Nearly All Children Screened for Hearing Loss, but More Need Follow-Up Care
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Ninety-seven percent of infants are now screened for hearing loss, thanks to the establishment of Early Hearing Detection and Intervention [EHDI] programs in every state in the nation, according the Morbidity and Mortality Weekly Report.
But what happens after that is unclear, because there is no documentation for more than 46 percent of infants who failed the screening as to whether they received recommended care, writes the article's lead author, Marcus Gaffney, of the CDC's National Center on Birth Defects and Development Disabilities.CDC researchers analyzed data collected from the EHDI programs between 1999 and 2007. It's possible some of the children diagnosed with hearing problems might have received treatment that wasn't reported to EHDI program administrators, the study's authors note.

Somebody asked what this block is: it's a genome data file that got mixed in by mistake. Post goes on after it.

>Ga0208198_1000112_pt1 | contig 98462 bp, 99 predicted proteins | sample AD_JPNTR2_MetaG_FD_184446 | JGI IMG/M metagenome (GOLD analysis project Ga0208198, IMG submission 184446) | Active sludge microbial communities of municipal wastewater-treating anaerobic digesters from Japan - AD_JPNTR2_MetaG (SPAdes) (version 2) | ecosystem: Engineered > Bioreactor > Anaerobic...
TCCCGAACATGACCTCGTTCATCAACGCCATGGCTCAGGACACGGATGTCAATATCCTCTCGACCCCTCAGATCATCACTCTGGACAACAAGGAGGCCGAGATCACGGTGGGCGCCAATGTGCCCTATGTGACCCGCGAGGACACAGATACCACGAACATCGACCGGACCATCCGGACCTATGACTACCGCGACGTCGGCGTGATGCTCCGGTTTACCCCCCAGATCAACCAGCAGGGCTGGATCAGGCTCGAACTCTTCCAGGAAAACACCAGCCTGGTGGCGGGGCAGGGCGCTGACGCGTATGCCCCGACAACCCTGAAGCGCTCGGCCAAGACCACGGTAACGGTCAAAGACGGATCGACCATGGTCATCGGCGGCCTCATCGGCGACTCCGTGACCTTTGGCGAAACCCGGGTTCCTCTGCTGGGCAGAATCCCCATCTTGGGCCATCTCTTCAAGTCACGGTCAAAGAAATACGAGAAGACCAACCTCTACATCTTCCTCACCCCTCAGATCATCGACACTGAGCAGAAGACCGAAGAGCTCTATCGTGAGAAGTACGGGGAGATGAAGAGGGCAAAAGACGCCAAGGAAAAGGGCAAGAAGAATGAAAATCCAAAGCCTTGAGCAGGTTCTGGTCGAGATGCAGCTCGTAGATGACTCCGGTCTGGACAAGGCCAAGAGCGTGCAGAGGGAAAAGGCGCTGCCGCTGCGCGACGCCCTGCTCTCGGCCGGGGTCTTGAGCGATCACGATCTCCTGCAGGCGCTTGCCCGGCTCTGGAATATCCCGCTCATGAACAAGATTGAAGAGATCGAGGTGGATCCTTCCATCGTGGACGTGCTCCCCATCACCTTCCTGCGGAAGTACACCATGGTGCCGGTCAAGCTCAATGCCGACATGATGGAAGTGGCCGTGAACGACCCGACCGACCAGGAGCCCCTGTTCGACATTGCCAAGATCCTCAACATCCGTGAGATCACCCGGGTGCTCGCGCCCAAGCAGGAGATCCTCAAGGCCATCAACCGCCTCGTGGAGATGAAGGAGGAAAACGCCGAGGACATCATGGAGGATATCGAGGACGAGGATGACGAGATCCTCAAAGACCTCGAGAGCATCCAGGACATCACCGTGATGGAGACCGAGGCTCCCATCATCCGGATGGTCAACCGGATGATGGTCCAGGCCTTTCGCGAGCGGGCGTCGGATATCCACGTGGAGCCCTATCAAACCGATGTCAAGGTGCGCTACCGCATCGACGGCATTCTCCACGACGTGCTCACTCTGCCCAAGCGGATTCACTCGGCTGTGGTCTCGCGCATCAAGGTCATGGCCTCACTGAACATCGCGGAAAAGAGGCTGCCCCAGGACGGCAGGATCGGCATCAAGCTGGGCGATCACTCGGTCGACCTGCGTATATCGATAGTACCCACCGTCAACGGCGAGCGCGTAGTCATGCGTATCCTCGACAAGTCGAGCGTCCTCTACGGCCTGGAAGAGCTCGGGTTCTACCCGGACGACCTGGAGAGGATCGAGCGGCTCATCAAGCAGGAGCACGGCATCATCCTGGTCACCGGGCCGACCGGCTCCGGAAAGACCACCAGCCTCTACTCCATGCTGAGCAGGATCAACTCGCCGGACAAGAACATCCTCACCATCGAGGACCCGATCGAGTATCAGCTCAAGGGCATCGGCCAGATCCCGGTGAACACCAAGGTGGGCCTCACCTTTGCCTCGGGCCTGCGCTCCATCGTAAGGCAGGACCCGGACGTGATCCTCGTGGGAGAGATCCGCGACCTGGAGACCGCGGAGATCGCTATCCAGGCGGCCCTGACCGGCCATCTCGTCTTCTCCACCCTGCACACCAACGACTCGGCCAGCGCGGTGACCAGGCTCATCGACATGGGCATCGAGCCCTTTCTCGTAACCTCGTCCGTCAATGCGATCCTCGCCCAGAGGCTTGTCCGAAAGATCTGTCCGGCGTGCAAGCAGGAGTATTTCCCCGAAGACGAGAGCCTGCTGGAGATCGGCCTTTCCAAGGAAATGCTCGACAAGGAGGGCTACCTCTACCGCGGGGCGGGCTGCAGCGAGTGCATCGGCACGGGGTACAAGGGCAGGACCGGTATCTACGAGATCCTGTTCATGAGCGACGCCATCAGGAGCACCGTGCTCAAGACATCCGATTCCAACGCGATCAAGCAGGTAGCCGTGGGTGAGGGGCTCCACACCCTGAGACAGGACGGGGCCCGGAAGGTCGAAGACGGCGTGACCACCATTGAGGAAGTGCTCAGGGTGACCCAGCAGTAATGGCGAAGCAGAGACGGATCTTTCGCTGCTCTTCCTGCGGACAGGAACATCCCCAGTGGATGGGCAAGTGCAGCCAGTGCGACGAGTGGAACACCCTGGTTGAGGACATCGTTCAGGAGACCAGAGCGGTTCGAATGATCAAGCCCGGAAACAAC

Screening and intervention are critical because up to three infants out of every 1,000 are born with some hearing loss which, left unaddressed, can delay speech and language development, MMWR reports. The report also lays out recommended benchmarks, including screening all children younger than a month of age, a diagnostic screening for those who failed the initial test before they are three months old, and enrollment in an early intervention program before the age of six months for those diagnosed with hearing loss.
The good news is the number of children being tested has improved dramatically. In 1999, only 46.5 percent of infants were screened, compared to today's 97 percent.
"These findings demonstrate progress toward achieving benchmarks for screening, evaluation and intervention and document the continued need to ensure infants receive recommended services in a timely manner," the researchers write.
Related: The Journey Of Sound - How We Hear: Hearing Loss A Guide To Prevention And Treatment